Greatest innovation to happen to the modern AR-15 and it’s variants?

Over on arfcom yesterday I ran across a thread with a poll asking members what they thought the biggest advancement has been for AR15s. The thread poster then gave a list of choices for readers to vote on. See above. Sadly most of the option were eye roll inducing or not really even worth mentioning. It did get me thinking about the subject though which is rare for something posted on arfcom GD.

First I want to talk about the choices.

1.Red dot sight. While the use of durable, reliable and simple red dot sights have been a great leap forward in helping average dude with hitting it had to have something else that facillitate that. ore on this later.

2. The accessory rail. Primarily this would be the Knights Armament RIS/RAS. Yes there was other but the KAC rails for the M4/M16 was what really kicked it off because it was the rail the military went with. This allowed for a now unlimited variety of force multiplier to be attached to the rifle. A great contender for the number one spot in my opinion and a good argument could be made that it is. But like the first choice something had to come before.

3.Piston. No. An unneeded “advancement” Colt already developed in the 60s that solved a problem that doesn’t really exist.

4. Too idiotic to even address seriously

5. Polymer magazines like the Pmag, Lancer etc. An advancement to be sure. Have we all given up on USGI spec aluminum though? I don’t know anyone that has. Would the AR be less if they never come along? I don’t think so. I think they fall some where with the red dot sights but I would like to hear your opinion on this one.

5. The arrival of the used car salesman equivalent of gun companies. Is this an advancement? I would submit to you this is actually something that is hurting things. More than one first rate Mfg. has told me that PSA and their like are causing them to offer more and more cheap shit models with cost cutting measures to compete. You may view this as a good thing but I don’t think a world of mainly DPMS “sportical” ARs being sold by every company other than the boutique makers as a good thing.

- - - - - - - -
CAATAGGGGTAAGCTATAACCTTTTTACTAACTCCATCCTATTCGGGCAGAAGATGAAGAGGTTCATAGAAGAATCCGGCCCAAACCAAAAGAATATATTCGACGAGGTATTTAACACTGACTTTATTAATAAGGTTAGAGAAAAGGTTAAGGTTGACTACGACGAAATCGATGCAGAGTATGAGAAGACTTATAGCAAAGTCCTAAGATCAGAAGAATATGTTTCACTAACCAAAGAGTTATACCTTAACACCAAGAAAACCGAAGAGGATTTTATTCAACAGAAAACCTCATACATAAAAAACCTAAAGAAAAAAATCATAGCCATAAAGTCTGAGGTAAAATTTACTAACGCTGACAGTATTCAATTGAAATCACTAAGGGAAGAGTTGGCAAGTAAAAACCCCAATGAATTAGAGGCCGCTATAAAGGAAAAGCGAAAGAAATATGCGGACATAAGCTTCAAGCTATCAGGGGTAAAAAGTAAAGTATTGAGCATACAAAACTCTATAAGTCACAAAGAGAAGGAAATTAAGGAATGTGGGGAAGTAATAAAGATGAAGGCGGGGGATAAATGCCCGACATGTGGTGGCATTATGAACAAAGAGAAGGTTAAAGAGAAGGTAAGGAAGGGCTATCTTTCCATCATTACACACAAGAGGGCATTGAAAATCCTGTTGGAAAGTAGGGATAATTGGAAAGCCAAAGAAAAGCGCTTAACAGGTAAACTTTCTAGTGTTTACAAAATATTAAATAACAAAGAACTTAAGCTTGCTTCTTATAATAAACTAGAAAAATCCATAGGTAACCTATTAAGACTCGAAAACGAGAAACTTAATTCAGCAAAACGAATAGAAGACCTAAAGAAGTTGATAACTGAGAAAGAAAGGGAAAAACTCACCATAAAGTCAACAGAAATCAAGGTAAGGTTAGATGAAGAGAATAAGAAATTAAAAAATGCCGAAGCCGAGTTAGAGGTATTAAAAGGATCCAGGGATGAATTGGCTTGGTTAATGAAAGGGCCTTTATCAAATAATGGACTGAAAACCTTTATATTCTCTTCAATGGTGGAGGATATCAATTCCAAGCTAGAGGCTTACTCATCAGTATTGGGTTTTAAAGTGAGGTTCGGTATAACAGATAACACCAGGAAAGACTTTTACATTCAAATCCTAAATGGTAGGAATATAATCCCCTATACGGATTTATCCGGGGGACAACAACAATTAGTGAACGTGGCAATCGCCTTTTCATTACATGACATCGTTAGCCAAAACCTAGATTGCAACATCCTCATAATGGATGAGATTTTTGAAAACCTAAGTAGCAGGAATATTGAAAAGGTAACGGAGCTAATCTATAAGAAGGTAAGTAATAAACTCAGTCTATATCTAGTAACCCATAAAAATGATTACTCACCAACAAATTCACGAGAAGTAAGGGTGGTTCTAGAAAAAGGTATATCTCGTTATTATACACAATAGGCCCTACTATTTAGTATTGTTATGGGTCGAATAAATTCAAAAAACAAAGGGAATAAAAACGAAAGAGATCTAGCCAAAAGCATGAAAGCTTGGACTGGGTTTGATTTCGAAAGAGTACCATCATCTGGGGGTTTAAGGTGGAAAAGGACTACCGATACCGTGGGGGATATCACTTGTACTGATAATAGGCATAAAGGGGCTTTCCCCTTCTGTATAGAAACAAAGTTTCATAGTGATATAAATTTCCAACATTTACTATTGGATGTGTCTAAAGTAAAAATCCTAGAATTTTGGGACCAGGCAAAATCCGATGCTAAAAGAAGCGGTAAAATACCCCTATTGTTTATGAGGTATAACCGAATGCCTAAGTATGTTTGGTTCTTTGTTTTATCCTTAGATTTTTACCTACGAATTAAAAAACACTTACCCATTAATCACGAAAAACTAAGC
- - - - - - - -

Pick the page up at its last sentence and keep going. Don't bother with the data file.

Now. What do I think is the greatest advance for the AR15? The “flattop” upper receiver and the development of the M1913 rail of course. It wasn’t the first of its kind of course, but it was the one the US standardized and adopted. There was attempted at weaver type rails and the Canadians had a version but once Dick Swan and Colt came up with the current rail everything changed. Slowly at first but then like a snowball rolling down hill. The rail led to being able to mount optics lower. This lead to the Ar15 being better developed for precision use for more than just service rifle competition. The 1913 standard helped with the handguard rails like the KAC and on and on and on. Yeah yeah, the MLOK and KEYMOD and whatever MOD are a big thing now, but not on the top of the receiver it ain’t. The flatop upper has doubled the modularity of the AR15 maybe tripled it or more.